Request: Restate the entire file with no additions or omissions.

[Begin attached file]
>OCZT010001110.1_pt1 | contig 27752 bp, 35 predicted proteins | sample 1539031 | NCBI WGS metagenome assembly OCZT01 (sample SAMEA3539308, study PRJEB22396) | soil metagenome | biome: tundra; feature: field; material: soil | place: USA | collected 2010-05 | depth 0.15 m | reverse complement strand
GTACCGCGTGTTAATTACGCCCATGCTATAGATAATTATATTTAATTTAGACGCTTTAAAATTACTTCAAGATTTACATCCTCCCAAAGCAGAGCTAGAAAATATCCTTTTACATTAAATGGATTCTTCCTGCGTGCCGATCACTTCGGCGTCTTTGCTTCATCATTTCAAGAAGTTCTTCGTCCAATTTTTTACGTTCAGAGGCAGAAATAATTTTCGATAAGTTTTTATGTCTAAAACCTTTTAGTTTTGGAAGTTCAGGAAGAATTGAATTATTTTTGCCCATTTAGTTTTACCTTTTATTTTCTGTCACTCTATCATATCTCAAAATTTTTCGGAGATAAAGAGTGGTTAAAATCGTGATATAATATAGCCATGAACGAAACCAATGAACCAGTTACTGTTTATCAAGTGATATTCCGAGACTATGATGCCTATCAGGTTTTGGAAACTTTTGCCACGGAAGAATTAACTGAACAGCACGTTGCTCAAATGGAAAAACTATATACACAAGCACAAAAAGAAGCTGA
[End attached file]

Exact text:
>OCZT010001110.1_pt1 | contig 27752 bp, 35 predicted proteins | sample 1539031 | NCBI WGS metagenome assembly OCZT01 (sample SAMEA3539308, study PRJEB22396) | soil metagenome | biome: tundra; feature: field; material: soil | place: USA | collected 2010-05 | depth 0.15 m | reverse complement strand
GTACCGCGTGTTAATTACGCCCATGCTATAGATAATTATATTTAATTTAGACGCTTTAAAATTACTTCAAGATTTACATCCTCCCAAAGCAGAGCTAGAAAATATCCTTTTACATTAAATGGATTCTTCCTGCGTGCCGATCACTTCGGCGTCTTTGCTTCATCATTTCAAGAAGTTCTTCGTCCAATTTTTTACGTTCAGAGGCAGAAATAATTTTCGATAAGTTTTTATGTCTAAAACCTTTTAGTTTTGGAAGTTCAGGAAGAATTGAATTATTTTTGCCCATTTAGTTTTACCTTTTATTTTCTGTCACTCTATCATATCTCAAAATTTTTCGGAGATAAAGAGTGGTTAAAATCGTGATATAATATAGCCATGAACGAAACCAATGAACCAGTTACTGTTTATCAAGTGATATTCCGAGACTATGATGCCTATCAGGTTTTGGAAACTTTTGCCACGGAAGAATTAACTGAACAGCACGTTGCTCAAATGGAAAAACTATATACACAAGCACAAAAAGAAGCTGA